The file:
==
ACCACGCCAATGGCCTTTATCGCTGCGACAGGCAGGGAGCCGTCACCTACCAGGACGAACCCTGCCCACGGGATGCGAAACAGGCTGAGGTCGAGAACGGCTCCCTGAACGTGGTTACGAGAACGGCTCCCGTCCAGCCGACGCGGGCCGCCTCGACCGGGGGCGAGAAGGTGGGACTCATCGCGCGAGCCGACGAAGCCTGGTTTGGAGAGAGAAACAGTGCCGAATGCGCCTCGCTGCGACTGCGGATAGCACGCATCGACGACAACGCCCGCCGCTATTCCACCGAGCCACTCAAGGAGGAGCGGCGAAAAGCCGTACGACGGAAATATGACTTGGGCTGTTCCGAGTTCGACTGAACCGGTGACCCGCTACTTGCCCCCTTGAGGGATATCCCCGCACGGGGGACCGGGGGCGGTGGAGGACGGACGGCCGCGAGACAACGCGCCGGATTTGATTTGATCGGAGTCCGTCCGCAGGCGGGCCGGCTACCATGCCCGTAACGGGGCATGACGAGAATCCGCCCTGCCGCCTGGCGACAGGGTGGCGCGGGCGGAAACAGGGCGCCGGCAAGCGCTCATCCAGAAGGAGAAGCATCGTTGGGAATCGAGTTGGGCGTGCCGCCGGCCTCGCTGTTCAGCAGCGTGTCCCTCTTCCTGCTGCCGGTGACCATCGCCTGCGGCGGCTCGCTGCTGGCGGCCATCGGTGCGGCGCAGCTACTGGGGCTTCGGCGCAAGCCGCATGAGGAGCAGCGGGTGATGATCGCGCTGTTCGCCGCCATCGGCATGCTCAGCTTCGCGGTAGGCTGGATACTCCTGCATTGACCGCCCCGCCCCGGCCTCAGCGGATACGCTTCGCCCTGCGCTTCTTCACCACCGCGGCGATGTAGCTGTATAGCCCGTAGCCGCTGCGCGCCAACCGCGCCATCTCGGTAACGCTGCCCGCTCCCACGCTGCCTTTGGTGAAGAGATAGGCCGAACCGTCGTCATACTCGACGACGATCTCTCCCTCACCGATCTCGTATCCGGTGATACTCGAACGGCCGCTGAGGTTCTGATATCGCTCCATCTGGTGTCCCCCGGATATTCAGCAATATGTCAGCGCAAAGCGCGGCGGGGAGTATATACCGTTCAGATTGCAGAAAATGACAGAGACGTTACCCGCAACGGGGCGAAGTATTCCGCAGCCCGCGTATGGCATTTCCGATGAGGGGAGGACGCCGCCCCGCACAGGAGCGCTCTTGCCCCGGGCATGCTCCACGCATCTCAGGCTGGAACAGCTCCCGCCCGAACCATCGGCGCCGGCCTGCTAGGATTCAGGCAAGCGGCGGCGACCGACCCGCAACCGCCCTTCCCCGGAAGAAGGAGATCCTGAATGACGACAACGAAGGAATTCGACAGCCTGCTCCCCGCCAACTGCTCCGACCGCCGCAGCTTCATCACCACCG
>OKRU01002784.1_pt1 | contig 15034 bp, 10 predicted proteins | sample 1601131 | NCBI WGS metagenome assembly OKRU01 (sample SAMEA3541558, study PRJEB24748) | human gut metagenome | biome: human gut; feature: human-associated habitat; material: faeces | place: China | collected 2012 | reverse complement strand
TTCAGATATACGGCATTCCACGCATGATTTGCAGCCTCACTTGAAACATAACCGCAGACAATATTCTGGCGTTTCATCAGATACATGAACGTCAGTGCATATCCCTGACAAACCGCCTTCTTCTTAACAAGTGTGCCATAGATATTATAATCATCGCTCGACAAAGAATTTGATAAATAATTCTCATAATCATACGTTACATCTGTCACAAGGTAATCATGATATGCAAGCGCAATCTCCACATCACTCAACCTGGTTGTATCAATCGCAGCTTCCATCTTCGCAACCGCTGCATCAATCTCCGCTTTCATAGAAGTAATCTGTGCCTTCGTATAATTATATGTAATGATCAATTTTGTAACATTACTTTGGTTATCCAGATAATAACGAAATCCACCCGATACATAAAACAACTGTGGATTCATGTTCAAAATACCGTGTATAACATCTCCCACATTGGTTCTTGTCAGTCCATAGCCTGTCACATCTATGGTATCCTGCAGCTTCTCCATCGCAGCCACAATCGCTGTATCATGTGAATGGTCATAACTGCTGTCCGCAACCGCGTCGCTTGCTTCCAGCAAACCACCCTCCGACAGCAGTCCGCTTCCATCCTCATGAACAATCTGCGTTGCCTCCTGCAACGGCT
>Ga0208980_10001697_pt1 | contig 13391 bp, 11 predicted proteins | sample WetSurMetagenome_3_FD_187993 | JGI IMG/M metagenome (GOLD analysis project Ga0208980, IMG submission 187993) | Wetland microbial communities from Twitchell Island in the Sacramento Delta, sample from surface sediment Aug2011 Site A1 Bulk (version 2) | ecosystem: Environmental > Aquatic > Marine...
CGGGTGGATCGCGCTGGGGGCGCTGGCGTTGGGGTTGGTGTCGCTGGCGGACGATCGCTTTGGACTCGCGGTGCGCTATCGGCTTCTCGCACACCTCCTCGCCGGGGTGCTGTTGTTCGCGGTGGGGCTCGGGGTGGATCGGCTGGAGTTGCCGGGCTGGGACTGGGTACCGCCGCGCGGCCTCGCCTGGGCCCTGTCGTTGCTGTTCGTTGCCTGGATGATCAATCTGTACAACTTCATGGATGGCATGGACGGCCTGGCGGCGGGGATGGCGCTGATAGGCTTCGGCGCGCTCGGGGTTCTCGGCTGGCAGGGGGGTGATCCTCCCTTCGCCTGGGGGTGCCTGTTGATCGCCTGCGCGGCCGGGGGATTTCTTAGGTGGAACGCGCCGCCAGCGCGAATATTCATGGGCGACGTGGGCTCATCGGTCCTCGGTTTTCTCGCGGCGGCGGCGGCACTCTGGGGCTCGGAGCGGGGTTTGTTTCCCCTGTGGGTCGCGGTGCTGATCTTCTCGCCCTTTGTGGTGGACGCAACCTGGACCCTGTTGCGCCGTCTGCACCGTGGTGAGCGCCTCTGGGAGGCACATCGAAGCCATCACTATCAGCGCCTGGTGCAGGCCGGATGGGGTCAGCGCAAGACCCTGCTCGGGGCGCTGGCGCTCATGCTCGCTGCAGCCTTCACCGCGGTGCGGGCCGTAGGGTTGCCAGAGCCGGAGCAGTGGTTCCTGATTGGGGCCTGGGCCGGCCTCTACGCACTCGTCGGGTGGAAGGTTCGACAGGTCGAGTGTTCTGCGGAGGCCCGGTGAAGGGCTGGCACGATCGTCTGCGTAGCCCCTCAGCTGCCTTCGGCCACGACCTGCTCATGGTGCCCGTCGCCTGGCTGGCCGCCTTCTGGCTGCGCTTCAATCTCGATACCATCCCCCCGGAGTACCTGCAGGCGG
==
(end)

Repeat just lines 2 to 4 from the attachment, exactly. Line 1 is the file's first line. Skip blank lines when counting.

>OKRU01002784.1_pt1 | contig 15034 bp, 10 predicted proteins | sample 1601131 | NCBI WGS metagenome assembly OKRU01 (sample SAMEA3541558, study PRJEB24748) | human gut metagenome | biome: human gut; feature: human-associated habitat; material: faeces | place: China | collected 2012 | reverse complement strand
TTCAGATATACGGCATTCCACGCATGATTTGCAGCCTCACTTGAAACATAACCGCAGACAATATTCTGGCGTTTCATCAGATACATGAACGTCAGTGCATATCCCTGACAAACCGCCTTCTTCTTAACAAGTGTGCCATAGATATTATAATCATCGCTCGACAAAGAATTTGATAAATAATTCTCATAATCATACGTTACATCTGTCACAAGGTAATCATGATATGCAAGCGCAATCTCCACATCACTCAACCTGGTTGTATCAATCGCAGCTTCCATCTTCGCAACCGCTGCATCAATCTCCGCTTTCATAGAAGTAATCTGTGCCTTCGTATAATTATATGTAATGATCAATTTTGTAACATTACTTTGGTTATCCAGATAATAACGAAATCCACCCGATACATAAAACAACTGTGGATTCATGTTCAAAATACCGTGTATAACATCTCCCACATTGGTTCTTGTCAGTCCATAGCCTGTCACATCTATGGTATCCTGCAGCTTCTCCATCGCAGCCACAATCGCTGTATCATGTGAATGGTCATAACTGCTGTCCGCAACCGCGTCGCTTGCTTCCAGCAAACCACCCTCCGACAGCAGTCCGCTTCCATCCTCATGAACAATCTGCGTTGCCTCCTGCAACGGCT
>Ga0208980_10001697_pt1 | contig 13391 bp, 11 predicted proteins | sample WetSurMetagenome_3_FD_187993 | JGI IMG/M metagenome (GOLD analysis project Ga0208980, IMG submission 187993) | Wetland microbial communities from Twitchell Island in the Sacramento Delta, sample from surface sediment Aug2011 Site A1 Bulk (version 2) | ecosystem: Environmental > Aquatic > Marine...